SVRSP ROUSSEAU LECTURES
Prof. John Mikhail (Georgetown University, Washington D.C.)
"The Sense of Justice, Private Interest, and Public Duty in the Age of Trump"
15 - 17 November 2017, University of Zurich
Pictures of the Event:
In November 2017, the Swiss Association for Legal and Social Philosophy organized the first SVRSP Rousseau Lectures. The lectures would like to contribute to the public debate on fundamental questions of law, state, international order and justice. In times in which political conflicts in democratic constitutional states are widespread and the international order is undergoing a profound crisis, it is essential to reaffirm the foundations of legal orders in order to defend them against enemies as well as against indifference or carelessness.
Prof. John Mikhail (Georgetown University, Washington D.C.) addressed such basic questions in his two-part lectures on «The Sense of Justice, Private Interest, and Public Duty in the Age of Trump». The lectures embodied both historical as well as substantive and contemporary perspectives of legal philosophy.
The event was supported by the Faculty of Law of the University o Zurich, the Swiss National Science Foundation, the Mme Marie Gretler Foundation, the Temperation Foundation, ZUNIV and the Socrethics Foundation.
In the future, the SVRSP Rousseau Lectures will be held biannually at different Swiss Universities. In 2019, they will be organized jointly by the University of Geneva and the University of Lausanne.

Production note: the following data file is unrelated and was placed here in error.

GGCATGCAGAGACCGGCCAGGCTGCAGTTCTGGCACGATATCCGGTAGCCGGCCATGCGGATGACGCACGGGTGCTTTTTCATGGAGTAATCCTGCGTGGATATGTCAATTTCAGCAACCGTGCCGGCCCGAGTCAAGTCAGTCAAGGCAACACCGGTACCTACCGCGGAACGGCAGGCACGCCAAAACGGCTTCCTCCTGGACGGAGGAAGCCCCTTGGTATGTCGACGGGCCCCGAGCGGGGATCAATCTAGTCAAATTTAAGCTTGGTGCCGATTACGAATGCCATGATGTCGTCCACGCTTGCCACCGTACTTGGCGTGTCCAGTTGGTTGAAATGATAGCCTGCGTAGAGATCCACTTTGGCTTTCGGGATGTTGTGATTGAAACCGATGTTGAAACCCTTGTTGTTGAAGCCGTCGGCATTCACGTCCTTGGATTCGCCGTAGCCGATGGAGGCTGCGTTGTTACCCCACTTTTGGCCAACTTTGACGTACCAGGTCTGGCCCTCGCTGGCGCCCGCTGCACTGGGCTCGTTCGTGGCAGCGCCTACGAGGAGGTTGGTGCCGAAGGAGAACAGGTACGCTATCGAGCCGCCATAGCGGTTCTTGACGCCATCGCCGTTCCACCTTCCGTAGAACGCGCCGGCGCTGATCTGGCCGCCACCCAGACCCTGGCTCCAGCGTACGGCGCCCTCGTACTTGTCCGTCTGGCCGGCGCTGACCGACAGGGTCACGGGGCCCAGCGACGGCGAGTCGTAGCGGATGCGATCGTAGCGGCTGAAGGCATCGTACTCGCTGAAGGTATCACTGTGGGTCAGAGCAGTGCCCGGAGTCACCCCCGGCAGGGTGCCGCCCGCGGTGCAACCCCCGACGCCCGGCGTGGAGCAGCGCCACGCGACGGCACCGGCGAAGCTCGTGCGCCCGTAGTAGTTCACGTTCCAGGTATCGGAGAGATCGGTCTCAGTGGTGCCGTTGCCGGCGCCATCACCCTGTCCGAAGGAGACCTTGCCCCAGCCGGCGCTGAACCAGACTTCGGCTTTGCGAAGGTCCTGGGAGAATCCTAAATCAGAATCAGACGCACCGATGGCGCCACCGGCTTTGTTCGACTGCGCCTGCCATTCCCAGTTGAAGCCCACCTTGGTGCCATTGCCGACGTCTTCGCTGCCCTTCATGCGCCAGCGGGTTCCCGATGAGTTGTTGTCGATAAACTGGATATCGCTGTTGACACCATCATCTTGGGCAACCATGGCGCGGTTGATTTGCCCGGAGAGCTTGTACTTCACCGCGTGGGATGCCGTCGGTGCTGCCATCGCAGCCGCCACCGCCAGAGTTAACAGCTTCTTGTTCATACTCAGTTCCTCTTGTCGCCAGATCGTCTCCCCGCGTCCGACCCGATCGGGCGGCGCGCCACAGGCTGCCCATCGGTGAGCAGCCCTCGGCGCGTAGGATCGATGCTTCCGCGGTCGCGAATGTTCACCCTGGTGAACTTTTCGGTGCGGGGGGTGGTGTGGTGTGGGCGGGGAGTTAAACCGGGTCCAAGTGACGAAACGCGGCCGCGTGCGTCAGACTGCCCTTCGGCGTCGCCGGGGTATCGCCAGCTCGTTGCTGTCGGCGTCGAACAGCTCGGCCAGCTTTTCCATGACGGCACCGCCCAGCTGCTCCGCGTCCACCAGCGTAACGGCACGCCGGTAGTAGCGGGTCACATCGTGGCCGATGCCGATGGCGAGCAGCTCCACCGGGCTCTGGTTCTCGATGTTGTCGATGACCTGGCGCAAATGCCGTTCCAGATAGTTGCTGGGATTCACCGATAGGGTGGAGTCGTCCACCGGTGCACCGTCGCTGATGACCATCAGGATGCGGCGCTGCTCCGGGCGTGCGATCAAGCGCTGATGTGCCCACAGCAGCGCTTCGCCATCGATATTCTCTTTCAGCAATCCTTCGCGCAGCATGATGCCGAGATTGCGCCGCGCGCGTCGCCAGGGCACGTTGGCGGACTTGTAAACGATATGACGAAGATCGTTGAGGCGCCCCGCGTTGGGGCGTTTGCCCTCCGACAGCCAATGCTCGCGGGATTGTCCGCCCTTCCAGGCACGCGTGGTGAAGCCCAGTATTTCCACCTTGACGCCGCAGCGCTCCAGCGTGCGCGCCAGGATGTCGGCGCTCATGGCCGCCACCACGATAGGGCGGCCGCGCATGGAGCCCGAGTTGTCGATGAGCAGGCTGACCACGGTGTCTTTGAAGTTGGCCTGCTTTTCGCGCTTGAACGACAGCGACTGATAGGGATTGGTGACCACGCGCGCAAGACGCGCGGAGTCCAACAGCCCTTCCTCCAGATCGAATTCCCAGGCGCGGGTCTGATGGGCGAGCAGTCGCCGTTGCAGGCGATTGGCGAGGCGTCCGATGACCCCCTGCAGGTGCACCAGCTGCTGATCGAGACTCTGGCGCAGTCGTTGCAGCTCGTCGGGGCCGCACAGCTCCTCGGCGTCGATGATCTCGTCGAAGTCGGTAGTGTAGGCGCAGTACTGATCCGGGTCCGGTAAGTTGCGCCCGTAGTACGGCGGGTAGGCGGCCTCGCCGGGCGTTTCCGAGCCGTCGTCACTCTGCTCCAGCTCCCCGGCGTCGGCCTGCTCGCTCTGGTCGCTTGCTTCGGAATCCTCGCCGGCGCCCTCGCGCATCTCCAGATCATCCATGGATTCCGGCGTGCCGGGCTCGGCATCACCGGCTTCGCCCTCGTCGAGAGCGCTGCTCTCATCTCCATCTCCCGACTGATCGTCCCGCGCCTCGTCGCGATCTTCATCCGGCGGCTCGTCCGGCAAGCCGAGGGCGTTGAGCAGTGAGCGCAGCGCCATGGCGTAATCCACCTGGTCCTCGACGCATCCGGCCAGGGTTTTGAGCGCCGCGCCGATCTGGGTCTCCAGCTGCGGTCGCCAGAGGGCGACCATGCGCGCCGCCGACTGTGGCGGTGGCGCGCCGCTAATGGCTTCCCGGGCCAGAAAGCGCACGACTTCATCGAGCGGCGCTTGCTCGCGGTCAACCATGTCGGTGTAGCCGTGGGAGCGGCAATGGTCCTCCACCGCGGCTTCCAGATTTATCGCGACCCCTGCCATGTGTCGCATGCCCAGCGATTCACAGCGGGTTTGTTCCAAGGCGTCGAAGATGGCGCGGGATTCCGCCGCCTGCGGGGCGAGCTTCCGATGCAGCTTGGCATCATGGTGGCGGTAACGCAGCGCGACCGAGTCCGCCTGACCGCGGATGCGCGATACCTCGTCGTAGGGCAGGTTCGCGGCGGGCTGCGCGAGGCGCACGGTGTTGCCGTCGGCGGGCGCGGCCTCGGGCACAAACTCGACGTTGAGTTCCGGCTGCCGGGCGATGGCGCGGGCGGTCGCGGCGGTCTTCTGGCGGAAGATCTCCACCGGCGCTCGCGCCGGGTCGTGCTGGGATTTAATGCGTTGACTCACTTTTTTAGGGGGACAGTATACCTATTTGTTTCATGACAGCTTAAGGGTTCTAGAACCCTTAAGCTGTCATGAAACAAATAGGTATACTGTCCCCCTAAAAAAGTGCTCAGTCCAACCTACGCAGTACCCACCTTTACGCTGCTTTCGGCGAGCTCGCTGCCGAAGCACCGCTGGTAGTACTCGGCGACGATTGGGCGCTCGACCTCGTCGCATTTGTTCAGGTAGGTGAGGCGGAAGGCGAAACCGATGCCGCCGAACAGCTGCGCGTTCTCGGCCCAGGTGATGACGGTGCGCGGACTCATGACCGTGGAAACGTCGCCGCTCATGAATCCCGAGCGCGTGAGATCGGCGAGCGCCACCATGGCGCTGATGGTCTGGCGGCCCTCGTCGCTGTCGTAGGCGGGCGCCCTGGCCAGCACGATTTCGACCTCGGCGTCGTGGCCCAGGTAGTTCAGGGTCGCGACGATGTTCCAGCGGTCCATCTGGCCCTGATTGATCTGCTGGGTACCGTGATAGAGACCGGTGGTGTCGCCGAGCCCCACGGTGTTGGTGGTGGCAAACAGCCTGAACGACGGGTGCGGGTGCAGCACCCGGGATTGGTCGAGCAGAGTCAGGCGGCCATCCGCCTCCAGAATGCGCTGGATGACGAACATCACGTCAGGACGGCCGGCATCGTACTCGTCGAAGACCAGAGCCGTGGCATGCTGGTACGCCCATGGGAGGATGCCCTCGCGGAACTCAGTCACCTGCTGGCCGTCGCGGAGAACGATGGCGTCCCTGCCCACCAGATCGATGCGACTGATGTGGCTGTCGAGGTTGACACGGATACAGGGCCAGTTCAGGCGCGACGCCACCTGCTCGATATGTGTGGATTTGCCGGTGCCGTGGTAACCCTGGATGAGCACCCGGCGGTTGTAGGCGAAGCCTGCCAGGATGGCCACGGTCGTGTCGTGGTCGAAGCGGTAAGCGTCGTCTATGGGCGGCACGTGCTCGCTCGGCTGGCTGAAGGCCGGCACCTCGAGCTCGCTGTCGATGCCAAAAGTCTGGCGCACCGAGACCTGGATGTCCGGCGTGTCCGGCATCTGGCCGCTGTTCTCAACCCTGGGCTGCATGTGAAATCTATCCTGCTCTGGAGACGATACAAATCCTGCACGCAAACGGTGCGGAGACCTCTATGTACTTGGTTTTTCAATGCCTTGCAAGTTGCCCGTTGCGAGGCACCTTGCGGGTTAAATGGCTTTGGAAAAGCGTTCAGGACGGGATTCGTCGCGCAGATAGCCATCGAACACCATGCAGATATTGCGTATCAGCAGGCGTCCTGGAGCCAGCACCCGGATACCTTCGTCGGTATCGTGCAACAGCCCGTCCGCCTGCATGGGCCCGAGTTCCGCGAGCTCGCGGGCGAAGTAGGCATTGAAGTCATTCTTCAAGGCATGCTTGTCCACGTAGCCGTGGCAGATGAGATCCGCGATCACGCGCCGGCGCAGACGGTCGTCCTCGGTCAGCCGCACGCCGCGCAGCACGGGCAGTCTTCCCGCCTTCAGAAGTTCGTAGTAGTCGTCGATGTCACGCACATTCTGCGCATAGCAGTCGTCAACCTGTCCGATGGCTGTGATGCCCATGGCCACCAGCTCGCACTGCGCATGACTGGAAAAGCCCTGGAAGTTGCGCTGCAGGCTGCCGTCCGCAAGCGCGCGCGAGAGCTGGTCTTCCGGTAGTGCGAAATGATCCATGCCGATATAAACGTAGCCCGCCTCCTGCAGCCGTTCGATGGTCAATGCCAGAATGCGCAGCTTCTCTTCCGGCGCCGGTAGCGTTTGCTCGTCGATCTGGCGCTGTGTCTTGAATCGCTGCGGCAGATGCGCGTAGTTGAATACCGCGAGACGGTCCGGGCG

Guest lecture by Prof. Stephen J. Morse
Law & Neuroscience: Hope or Hype?
The discovery of functional magnetic resonance imaging (fMRI), which permits non-invasive imaging of brain function, was an immense scientific breakthrough that seemed to create the possibility of previously unimaginable understanding of the relation between brain function, mind and behavior. Legal academics and lawyers, especially within criminal law, were quick to embrace this new technology. Some thought new discoveries might cause profound changes in legal doctrine and practice and perhaps even revolutionary reforms. This talk addresses the current state of law and neuroscience and suggests that legal changes based on neuroscience have been few to date and that contributions for the foreseeable future will be modest.
Thursday, 2nd of March 2017, 18.00
Lecture room KOL-F-121, City Campus, University of Zurich
Guest Lecture by Prof. Dr. J. Christopher McCrudden, 18.11.2015: "Human Rights Histories: Genesis, Validity and Ideology"
The history of human rights is a rapidly expanding scholarly discipline. One of the central academic debates among historians of human rights is to seek to ac-count for the origin and spread of human rights. Central questions are: How far does current human rights practice demonstrate continuity or radical discontinu-ity with previous attempts to secure rights? Is the history of human rights of foundational importance for their legitimacy? Are human rights nothing but a recent piece of normative ideology, destined to fade away in a future beyond rights?
Room RAI-H-041, 6 pm
Lecture Series "Constitutional Reform and Social Change in Asia and the Middle East: Law, Politics and Theory"